Wednesday, April 7, 2010

Nancy's Secret Garden - Another Endangered Species

Before I entirely leave Key West for the Spring, I want to tell you about Nancy's Secret Garden. See it while you can and save it if you will! This incredible spot in Key West's Old Town is the last wooded acre on the island. It is how the buccaneers, pirates, wreckers and early settlers found it - lush, tropical and magical.

It's a little tough to find, at the end of a lane off Simonton that looks more like a driveway than a street - but if you don't look for it now, you may never find it. Key West's tropical, exotic botanical rainforest is in danger of being broken up. Author, artist and garden owner Nancy Forrester needs garden lovers to step in and donate money to pay off back taxes and the mortgage.

Visit the virtual garden for more information on how you can help save the garden.

I took the photos below just a few weeks ago. Bromeliads are a passion of mine. Did you know that they only bloom once? If you know the proper names of any of these, I would be grateful if you could let me know. I will add captions.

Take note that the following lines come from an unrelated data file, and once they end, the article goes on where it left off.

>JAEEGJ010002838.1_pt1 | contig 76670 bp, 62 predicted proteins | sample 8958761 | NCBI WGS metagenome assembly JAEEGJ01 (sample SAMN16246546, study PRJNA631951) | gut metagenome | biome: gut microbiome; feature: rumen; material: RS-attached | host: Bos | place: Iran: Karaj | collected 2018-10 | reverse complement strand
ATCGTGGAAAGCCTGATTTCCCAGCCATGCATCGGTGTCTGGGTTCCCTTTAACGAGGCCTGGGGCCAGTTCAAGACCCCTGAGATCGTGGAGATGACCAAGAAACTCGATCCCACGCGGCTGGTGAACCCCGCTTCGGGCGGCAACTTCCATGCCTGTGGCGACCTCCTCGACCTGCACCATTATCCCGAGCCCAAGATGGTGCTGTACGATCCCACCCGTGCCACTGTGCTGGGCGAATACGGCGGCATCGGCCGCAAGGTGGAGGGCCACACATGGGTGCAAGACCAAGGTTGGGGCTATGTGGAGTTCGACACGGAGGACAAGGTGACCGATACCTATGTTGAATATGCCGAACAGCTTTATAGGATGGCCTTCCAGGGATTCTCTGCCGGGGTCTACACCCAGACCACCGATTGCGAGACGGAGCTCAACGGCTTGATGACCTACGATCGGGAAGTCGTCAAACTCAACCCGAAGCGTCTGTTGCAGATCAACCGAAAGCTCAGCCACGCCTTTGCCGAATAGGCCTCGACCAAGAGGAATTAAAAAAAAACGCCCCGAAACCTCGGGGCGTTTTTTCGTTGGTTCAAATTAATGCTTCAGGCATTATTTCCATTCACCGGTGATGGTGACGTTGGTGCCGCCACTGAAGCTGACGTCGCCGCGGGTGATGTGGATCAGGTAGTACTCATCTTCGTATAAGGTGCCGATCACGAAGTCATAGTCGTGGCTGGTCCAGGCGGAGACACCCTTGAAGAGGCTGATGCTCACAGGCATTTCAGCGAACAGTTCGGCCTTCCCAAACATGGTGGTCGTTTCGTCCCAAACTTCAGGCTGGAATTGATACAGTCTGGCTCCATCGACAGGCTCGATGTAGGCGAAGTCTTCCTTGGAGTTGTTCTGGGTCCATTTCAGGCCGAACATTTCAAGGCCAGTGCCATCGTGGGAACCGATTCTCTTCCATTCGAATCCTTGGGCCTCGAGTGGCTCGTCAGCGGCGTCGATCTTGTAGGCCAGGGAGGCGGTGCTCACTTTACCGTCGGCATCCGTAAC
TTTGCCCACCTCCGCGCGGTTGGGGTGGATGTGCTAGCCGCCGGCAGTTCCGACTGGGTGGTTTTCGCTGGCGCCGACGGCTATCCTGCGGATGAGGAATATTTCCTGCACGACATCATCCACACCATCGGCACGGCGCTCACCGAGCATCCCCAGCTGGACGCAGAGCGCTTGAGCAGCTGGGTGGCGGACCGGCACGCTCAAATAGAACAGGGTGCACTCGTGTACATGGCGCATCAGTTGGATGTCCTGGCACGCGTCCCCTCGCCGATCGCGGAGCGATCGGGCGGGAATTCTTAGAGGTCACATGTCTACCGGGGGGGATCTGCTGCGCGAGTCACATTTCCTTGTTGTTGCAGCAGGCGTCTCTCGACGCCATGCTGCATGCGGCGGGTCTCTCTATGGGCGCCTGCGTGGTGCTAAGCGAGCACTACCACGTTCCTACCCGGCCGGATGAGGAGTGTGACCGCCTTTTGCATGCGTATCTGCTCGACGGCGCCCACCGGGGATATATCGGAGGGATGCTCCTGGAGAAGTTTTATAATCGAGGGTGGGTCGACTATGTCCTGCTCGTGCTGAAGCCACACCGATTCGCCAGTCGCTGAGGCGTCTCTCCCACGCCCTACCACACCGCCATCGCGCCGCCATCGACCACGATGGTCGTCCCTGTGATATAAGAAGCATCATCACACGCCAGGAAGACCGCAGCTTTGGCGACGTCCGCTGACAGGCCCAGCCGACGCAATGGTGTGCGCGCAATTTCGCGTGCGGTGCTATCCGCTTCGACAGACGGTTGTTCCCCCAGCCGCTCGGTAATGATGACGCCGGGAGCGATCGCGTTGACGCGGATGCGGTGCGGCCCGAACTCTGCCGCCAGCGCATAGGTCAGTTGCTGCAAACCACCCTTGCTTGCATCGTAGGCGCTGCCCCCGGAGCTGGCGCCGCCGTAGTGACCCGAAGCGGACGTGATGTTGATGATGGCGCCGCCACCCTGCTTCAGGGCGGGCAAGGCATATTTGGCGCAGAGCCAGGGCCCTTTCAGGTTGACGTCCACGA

There are other plants -- and some very colorful and talkative residents, such as this gorgeous Macaw. These birds have a lot to say. Someone should teach them to say, "Save The Garden!" There is a Mana project set up to help raise funds.

This special spot also has a cottage rental - a studio with kitchen that is perfect for two people in a historic cottage. For travelers who are concerned about reducing their carbon footprint, your stay supports Nancy’s cause, the preservation of the last wooded acre of land in high density in “Old Town” Key West.

The spot is very popular for weddings. While many brides choose to get married on the beach, weddings in the lush tropical gardens of are also extremely popular for nuptials.

Cycads are another interest of mine, and this one (certozamia plumosa) has a most unusual twisted rachis at the tips of long, thin leaflets. Cycads have been around since the time of the Dinosaurs and have changed little in the last 100 million years! Often called 'living fossils' there are 70 living species.